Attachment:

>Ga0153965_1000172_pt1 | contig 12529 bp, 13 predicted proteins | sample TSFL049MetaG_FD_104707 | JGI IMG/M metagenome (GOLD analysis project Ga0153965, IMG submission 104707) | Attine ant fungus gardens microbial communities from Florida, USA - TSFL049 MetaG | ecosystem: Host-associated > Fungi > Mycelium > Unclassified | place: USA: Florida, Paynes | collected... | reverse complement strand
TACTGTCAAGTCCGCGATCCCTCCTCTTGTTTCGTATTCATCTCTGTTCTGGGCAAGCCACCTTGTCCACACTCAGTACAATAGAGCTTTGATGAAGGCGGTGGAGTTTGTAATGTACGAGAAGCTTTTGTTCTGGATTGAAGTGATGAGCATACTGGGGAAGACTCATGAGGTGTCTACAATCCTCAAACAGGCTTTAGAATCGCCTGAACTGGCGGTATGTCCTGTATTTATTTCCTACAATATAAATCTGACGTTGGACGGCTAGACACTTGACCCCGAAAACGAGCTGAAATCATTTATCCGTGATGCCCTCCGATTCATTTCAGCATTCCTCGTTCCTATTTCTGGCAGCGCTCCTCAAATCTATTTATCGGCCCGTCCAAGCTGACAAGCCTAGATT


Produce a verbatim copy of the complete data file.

>Ga0153965_1000172_pt1 | contig 12529 bp, 13 predicted proteins | sample TSFL049MetaG_FD_104707 | JGI IMG/M metagenome (GOLD analysis project Ga0153965, IMG submission 104707) | Attine ant fungus gardens microbial communities from Florida, USA - TSFL049 MetaG | ecosystem: Host-associated > Fungi > Mycelium > Unclassified | place: USA: Florida, Paynes | collected... | reverse complement strand
TACTGTCAAGTCCGCGATCCCTCCTCTTGTTTCGTATTCATCTCTGTTCTGGGCAAGCCACCTTGTCCACACTCAGTACAATAGAGCTTTGATGAAGGCGGTGGAGTTTGTAATGTACGAGAAGCTTTTGTTCTGGATTGAAGTGATGAGCATACTGGGGAAGACTCATGAGGTGTCTACAATCCTCAAACAGGCTTTAGAATCGCCTGAACTGGCGGTATGTCCTGTATTTATTTCCTACAATATAAATCTGACGTTGGACGGCTAGACACTTGACCCCGAAAACGAGCTGAAATCATTTATCCGTGATGCCCTCCGATTCATTTCAGCATTCCTCGTTCCTATTTCTGGCAGCGCTCCTCAAATCTATTTATCGGCCCGTCCAAGCTGACAAGCCTAGATT